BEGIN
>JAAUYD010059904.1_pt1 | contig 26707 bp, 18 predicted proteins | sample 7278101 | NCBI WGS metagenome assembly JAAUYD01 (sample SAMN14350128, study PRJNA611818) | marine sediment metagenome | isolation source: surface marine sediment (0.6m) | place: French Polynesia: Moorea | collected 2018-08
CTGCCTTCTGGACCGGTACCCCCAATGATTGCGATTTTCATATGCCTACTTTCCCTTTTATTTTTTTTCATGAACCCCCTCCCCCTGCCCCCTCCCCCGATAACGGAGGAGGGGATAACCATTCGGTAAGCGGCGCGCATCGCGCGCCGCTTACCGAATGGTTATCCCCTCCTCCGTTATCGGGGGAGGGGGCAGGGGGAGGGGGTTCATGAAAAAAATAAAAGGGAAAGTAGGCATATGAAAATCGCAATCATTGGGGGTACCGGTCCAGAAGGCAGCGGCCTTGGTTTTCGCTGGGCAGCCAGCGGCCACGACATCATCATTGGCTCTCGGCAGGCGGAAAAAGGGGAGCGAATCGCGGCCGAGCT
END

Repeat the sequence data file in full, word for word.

>JAAUYD010059904.1_pt1 | contig 26707 bp, 18 predicted proteins | sample 7278101 | NCBI WGS metagenome assembly JAAUYD01 (sample SAMN14350128, study PRJNA611818) | marine sediment metagenome | isolation source: surface marine sediment (0.6m) | place: French Polynesia: Moorea | collected 2018-08
CTGCCTTCTGGACCGGTACCCCCAATGATTGCGATTTTCATATGCCTACTTTCCCTTTTATTTTTTTTCATGAACCCCCTCCCCCTGCCCCCTCCCCCGATAACGGAGGAGGGGATAACCATTCGGTAAGCGGCGCGCATCGCGCGCCGCTTACCGAATGGTTATCCCCTCCTCCGTTATCGGGGGAGGGGGCAGGGGGAGGGGGTTCATGAAAAAAATAAAAGGGAAAGTAGGCATATGAAAATCGCAATCATTGGGGGTACCGGTCCAGAAGGCAGCGGCCTTGGTTTTCGCTGGGCAGCCAGCGGCCACGACATCATCATTGGCTCTCGGCAGGCGGAAAAAGGGGAGCGAATCGCGGCCGAGCT